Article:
I WAS in Belfast city centre last week for the first time in three months. I was to meet a 'returned Yank', a man who has returned to these parts after nearly sixty years in USA. I was told he had two hours to spare.
We took a walk through the city centre. In High Street I thought it might be a good idea to explore the entries. When I pointed out the statue of Henry Joy McCracken he asked: “Was he black?”
Later, towards the end of our two hours, I showed him the statue of ‘the Black Man’. His response was, “He's not black, he's green.”
On my way home I chuckled at my brother’s observations – anything which doesn't pertain to the USA is irrelevant. I won't repeat his comments on Presbyterians except to say that for him religion is “none of his business.”
I often reflect on what might have been but for the actions of Reverend Henry Cooke. While I regard him as the main founder of sectarianism in the north of Ireland, there have been a number of north of Ireland Presbyterians who gave of their best for Ireland. One such man, now largely forgotten, was Reverend James Brown Armour from Ballymoney. Born just outside the town in 1841 he was the youngest son of a small tenant farmer. He studied law but was persuaded by his father and older brother on their deathbeds to become a minister. He took up duty in Ballymoney in 1869. He was a member of the Liberal Party and was prominent in agitating for land reform. He worked for the rights of the tenant farmer and in a speech in 1873 he said: “We want the principles of even-handed justice to rule in the north, south, east and west of Ireland with the restitution of these rights which agents, with the magnanimity and persistence of mice, have been nibbling away for the last two hundred years.”
He led the Route Tenants’ Defence Association (the Ballymoney district was known as the Route) and also proposed the establishment of a Catholic University. When Gladstone proposed Home Rule for Ireland in 1886 he was initially opposed to it but soon became convinced that it was the best way forward.
It would not only boost the Irish economy, but also bring reconciliation between Protestants and Roman Catholics. When the second Home Rule Bill was introduced in 1892 he asked the Presbyterian General Assembly to support it. He was largely sidelined but continued to advance Home Rule at every opportunity. He taught in Magee College Derry, travelling by train several times a week. Among the lecturers was his cousin, Reverend James Brown Dougherty, a native of Garvagh. Dougherty moved in Dublin circles and had Armour appointed as a chaplain in 1908. This gave Armour contact with Lord Aberdeen, a Liberal under secretary in Dublin Castle. He used his influence to have a shirt factory owner made a lieutenant in Derry. In turn his public office helped him to defeat the Irish Unionist in Derry in the 1912 election. When he died less than two years later Dougherty again won the seat for the Liberals. Eoin McNeill gained the same seat for Sinn Fein in 1918.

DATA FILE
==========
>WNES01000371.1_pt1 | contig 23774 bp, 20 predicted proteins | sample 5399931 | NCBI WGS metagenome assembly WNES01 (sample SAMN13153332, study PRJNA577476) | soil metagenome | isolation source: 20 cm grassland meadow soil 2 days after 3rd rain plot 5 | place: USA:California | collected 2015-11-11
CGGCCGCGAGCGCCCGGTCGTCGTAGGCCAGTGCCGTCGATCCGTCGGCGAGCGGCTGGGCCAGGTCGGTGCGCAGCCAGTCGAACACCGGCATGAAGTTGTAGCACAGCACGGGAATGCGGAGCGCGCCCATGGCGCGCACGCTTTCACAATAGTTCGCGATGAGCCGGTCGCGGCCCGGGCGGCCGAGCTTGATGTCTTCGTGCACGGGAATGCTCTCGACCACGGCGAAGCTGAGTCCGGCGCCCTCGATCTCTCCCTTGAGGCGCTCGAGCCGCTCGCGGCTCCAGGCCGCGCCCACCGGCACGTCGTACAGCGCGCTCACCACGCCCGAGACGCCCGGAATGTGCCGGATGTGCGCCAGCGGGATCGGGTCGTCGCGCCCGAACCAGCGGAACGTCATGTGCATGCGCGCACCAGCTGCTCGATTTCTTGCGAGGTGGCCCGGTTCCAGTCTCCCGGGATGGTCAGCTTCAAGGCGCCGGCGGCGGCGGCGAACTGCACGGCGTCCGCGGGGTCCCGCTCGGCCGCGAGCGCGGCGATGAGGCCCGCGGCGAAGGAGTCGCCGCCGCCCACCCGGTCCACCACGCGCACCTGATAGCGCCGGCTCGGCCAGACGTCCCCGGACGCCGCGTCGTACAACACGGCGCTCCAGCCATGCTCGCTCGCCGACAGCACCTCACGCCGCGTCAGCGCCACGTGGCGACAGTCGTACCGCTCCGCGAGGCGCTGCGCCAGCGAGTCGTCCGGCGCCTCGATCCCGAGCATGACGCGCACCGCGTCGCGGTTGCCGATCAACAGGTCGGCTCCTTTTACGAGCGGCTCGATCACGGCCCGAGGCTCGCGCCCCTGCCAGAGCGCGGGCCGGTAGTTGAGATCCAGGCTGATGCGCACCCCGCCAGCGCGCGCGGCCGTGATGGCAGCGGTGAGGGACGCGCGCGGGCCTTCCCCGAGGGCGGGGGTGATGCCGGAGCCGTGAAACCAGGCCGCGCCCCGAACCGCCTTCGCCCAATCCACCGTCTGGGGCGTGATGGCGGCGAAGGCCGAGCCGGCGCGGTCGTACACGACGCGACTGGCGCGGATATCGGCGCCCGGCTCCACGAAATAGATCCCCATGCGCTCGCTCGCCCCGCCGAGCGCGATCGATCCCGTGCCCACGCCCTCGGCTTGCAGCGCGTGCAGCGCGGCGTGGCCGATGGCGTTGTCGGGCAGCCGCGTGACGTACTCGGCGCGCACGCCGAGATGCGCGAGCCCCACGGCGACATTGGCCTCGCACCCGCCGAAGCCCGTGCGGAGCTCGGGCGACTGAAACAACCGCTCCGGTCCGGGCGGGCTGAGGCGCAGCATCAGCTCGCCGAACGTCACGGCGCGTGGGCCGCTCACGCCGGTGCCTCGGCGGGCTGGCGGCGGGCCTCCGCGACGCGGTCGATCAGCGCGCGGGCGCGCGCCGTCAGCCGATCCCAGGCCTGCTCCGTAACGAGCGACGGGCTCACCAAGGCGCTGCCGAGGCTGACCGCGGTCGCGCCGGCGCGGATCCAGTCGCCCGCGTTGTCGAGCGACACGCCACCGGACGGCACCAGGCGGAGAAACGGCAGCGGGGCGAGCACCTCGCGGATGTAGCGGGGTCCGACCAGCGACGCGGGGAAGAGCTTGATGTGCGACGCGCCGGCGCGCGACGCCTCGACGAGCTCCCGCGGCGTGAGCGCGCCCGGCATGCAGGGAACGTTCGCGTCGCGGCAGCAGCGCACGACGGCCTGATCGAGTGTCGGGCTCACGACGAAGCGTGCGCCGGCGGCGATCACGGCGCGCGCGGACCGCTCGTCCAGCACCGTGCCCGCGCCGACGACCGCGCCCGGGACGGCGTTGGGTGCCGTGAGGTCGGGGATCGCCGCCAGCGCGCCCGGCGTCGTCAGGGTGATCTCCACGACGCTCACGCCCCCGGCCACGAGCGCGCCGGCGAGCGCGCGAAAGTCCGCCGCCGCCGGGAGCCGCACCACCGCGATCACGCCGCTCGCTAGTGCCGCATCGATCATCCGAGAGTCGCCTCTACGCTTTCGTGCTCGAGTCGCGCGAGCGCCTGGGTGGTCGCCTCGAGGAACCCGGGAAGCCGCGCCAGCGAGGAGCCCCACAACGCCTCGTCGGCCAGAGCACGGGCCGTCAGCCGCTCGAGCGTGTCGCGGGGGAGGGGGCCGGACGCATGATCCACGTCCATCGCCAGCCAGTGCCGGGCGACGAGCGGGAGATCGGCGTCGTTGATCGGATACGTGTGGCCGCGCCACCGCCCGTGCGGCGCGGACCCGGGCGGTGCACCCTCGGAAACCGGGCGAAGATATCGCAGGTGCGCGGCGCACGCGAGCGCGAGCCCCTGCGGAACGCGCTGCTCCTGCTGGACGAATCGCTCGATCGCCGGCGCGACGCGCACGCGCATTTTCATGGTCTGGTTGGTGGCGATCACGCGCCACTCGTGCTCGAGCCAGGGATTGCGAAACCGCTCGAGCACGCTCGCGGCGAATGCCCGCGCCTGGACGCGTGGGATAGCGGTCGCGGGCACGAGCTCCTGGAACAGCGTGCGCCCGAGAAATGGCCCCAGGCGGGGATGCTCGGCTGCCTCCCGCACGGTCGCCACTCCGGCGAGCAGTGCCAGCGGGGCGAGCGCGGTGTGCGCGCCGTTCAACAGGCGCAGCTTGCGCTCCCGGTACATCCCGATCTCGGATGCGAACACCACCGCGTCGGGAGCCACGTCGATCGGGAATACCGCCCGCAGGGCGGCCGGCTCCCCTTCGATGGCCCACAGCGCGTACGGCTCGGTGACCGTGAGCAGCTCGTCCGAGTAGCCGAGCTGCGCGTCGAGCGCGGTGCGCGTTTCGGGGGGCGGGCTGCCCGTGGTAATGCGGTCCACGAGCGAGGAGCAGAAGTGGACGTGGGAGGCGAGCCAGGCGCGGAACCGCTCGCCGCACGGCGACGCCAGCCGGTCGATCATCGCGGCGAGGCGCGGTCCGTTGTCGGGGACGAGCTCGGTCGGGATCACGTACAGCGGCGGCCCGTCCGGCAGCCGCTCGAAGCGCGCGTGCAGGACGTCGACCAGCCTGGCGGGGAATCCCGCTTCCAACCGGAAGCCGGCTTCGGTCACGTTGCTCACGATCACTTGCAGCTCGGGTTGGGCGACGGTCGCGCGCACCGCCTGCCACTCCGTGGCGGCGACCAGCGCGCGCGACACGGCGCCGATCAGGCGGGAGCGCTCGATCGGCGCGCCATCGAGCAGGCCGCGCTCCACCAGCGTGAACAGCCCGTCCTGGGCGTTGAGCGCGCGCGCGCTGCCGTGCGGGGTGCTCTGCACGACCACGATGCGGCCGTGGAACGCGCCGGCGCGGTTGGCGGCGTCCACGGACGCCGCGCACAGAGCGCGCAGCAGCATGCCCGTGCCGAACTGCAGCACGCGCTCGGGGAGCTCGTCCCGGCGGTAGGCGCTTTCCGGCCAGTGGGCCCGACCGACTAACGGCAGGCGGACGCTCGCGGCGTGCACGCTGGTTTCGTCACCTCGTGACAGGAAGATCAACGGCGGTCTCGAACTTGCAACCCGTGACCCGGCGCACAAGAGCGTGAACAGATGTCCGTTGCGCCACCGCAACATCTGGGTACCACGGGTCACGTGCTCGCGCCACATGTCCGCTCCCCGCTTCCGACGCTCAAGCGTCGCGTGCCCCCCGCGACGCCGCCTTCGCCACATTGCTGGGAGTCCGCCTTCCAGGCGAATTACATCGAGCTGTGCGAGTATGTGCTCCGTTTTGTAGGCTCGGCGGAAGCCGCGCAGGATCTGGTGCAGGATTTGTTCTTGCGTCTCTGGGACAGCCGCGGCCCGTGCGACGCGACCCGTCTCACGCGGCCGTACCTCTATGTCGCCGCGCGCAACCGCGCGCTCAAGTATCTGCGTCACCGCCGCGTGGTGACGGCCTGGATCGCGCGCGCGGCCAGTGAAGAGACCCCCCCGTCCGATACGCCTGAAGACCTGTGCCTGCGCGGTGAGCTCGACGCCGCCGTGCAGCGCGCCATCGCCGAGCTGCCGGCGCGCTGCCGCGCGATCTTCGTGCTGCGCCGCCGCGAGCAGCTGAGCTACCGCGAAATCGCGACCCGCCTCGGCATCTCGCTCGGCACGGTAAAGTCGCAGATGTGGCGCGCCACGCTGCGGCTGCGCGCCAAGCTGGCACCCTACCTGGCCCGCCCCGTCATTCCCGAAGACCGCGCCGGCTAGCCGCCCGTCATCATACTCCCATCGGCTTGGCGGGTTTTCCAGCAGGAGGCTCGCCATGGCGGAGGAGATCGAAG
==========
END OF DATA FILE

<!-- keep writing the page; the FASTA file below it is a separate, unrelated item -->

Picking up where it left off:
Sir Edward Carson rallied the Ulster Unionists to oppose Home Rule and in September 1912 when he encouraged up to half a million to sign the Ulster Covenant opposing Home Rule.
In October 1913 Armour organised a meeting in Ballymoney Town Hall attended by 500 Protestants (no Catholics were invited) He, Roger Casement and Captain Jack White from Broughshane, who later helped James Connolly found the Irish Citizen Army, addressed the crowd. Armour denounced Carson as “a sheer mountebank and the greatest enemy of Protestantism”. He later wrote that Carson should be tarred and feathered.
“We, the undersigned, Ulster Protestant men and women over the age of 16 years, hereby repudiate the claim of Sir Edward Carson to represent the United Protestant opinion of Ulster, reject the doctrine of armed resistance to the legitimate decrees of Parliament; and declare our abhorrence of the attempt to revive ancient bigotries and dying habits in this Province.”
ClassicPenguinCovers#394 Cover sketch of Sir Edward Carson by 'Lib' from Vanity Fair on this 1961 copy of 'Six great advocates' by Lord Birkett pic.twitter.com/VwgGPVX6Os— Edinburgh Books (@EdinburghBooks) January 27, 2018
That's the opening paragraph of an ‘Alternative Covenant’, or the Armour Declaration, signed by 12,000 Protestants and published in 1913.
The reference to “ancient bigotries and dying habits” is interesting, it showed that over a hundred years ago thousands of Protestants welcomed the fact, as they then believed it to be, that any lingering sense of hostility that existed between Protestants and Catholics could be seen as a flicker from a fading past.
Roger Casement spoke at the meeting and talked of setting the “Antrim Hills alight.” Unfortunately it didn’t happen.
Although he and Casement went separate ways, Armour continued to oppose Home Rule and spoke out against Lloyd George in 1920.
He died in 1928 and on the morning of his funeral the bells of the Church of Our Lady and St Patrick, the local Catholic church, rang out, demonstrating the esteem in which he was held by all in the town and surrounding districts.